They can point to having scored three away goals in Bulgaria in the quarter-final when beating Levski Sofia 3-1, and striker Gerald Asamoah reckons, “We are always likely to score, although the chances are still 50/50.” Asamoah’s fellow striker Ebbe Sand said: “This is my first European semi-final and my last chance to win a big title. I hope everyone in our team is as motivated as I am.”

The other semi-final sees English Premiership side Middlesbrough entertain a top Romanian side in Steaua Bucharest. Boro are trailing 0-1 from the first-leg – when they could well have gone down by a heavier score – and manager Steve McClaren is exhorting his troops to seize the moment and make club history. He sees this game as among the biggest the club has ever faced, and the perfect antidote to the disappointment of last Sunday, when Boro lost an FA Cup semi-final to West Ham United.

Much may depend on the return from injury of powerfully-built but technically gifted Australian striker Mark Viduka. He had to miss the last two matches with a thigh injury and his presence has in turn been missed by the team. His strength makes him an ideal target man, capable of holding up play until support arrives – or of going it alone.

Viduka told uefa.com. “I’ve never been in the semi-finals of the UEFA Cup, I got to the UEFA Champions League semis with Leeds, but it’s a new experience for myself and for all of us, and it’s a great thing to be part of. Playing against great teams in European competition is good for us and it’s good for the club. I’m playing as well now as at any time in my career and I’m enjoying myself. There’s been a big turnaround at this club, but that’s what football’s like; a couple of months ago we were all coming in for some pretty strong criticism and it’s all turned round. I think it’s down to mental strength, a bit of luck, a bit of determination and a bit of never-say-die attitude.”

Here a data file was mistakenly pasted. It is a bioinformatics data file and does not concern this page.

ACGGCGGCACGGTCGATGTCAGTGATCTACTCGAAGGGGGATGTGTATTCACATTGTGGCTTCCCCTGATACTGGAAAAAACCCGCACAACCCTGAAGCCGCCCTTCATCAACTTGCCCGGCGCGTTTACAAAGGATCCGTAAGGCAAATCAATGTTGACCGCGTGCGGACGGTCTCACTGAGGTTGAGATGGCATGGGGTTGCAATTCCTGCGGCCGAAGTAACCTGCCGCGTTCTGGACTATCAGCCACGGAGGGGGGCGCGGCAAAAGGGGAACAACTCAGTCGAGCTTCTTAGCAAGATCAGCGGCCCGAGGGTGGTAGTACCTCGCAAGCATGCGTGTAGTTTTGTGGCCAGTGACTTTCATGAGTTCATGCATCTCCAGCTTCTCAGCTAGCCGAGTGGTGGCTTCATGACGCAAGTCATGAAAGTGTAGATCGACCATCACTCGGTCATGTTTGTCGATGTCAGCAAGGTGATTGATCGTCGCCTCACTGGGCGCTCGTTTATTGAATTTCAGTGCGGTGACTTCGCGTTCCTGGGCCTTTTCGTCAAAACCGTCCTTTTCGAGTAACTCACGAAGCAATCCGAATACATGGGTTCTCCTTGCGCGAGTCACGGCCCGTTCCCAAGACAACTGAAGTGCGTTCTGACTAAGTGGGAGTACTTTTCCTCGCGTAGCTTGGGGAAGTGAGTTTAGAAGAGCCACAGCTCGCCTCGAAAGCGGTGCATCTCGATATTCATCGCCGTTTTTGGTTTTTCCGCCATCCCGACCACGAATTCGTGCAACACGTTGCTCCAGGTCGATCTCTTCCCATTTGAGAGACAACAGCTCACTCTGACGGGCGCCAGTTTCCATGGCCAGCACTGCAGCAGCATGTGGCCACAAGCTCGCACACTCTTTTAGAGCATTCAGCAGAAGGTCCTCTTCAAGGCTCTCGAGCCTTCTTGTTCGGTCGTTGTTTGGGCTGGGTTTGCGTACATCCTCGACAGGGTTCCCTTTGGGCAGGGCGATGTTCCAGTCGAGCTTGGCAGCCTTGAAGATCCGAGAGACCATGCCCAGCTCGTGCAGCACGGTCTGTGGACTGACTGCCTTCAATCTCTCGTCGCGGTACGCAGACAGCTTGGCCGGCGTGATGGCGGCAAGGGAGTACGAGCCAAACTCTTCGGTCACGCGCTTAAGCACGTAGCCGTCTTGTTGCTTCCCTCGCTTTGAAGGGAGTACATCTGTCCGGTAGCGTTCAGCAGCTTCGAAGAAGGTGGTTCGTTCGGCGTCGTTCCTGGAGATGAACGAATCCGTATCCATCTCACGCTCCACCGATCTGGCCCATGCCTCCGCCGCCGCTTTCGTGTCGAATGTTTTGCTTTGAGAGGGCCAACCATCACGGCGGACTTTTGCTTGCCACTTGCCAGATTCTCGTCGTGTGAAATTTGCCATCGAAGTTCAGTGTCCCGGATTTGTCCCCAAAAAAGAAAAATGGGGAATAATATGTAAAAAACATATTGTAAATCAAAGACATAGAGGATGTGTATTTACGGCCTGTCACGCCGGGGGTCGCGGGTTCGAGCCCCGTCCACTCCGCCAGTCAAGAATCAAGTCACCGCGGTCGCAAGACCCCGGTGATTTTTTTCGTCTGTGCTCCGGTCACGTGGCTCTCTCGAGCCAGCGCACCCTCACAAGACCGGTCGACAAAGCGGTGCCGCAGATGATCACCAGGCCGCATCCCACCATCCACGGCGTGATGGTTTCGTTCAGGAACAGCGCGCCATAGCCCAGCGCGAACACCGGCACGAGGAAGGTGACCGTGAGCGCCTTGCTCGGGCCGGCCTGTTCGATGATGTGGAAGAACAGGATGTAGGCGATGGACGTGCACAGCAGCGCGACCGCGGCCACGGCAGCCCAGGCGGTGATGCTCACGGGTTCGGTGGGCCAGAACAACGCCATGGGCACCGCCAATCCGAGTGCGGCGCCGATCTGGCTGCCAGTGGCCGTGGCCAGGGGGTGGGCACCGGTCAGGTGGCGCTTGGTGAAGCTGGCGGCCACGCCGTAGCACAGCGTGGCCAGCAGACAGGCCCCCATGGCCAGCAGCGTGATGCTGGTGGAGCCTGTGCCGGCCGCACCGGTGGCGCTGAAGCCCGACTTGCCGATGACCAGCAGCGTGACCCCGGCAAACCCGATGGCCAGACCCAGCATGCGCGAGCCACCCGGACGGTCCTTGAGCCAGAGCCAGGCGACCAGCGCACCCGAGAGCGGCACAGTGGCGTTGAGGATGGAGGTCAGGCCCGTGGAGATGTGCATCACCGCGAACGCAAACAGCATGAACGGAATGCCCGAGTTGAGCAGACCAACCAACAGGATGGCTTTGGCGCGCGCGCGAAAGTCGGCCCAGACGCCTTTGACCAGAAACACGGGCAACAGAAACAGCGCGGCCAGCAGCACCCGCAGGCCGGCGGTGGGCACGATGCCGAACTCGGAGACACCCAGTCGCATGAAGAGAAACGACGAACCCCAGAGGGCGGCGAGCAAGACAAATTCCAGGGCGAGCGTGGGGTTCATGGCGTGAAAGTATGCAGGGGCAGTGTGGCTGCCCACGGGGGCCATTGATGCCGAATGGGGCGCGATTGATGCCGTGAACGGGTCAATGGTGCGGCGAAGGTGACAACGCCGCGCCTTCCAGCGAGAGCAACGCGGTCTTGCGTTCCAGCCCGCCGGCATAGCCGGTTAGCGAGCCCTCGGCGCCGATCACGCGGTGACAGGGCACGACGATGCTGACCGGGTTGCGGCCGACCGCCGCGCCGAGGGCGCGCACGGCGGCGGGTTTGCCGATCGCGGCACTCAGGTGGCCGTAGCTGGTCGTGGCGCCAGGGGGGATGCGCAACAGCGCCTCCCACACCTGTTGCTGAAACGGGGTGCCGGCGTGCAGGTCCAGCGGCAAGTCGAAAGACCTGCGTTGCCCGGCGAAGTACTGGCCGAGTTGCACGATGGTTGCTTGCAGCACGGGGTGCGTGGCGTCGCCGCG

Viduka has scored seven goals in his last eleven games, including two against Basle in the quarter-final second leg in which Boro came back from 0-3 down on aggregate to win 4-3.

As for opponents Steaua, they lead through Nicolae Dica’s first-half goal in Bucharest. But they are without midfielders Banel Nicolita and Sorin Paraschiv, both suspended. However, striker Victoras Iacob could return after a month out with a shoulder injury. Coach Cosmin Olaroiu could also go with Daniel Balan and Florin Lovin.

If Boro are looking to make history, so are Steaua. They want to become the first Romanian side to reach the Uefa Cup final. However, 20 years ago they upset the odds by beating Barcelona on penaltries after a 0-0 draw in the final of the European Cup (now the Champions League). Three years later Steaua reached the European Cup final again, but this time lost 0-4 to AC Milan.

Coach Olaroiu believes his side will need to get a goal at The Riverside. “We will have to score at least once; playing for a draw would be fatal against a very good team with high-quality players. But it’s their last chance to win something this season, so the pressure is bigger for them. We have faced more difficult situations and overcome all of them.”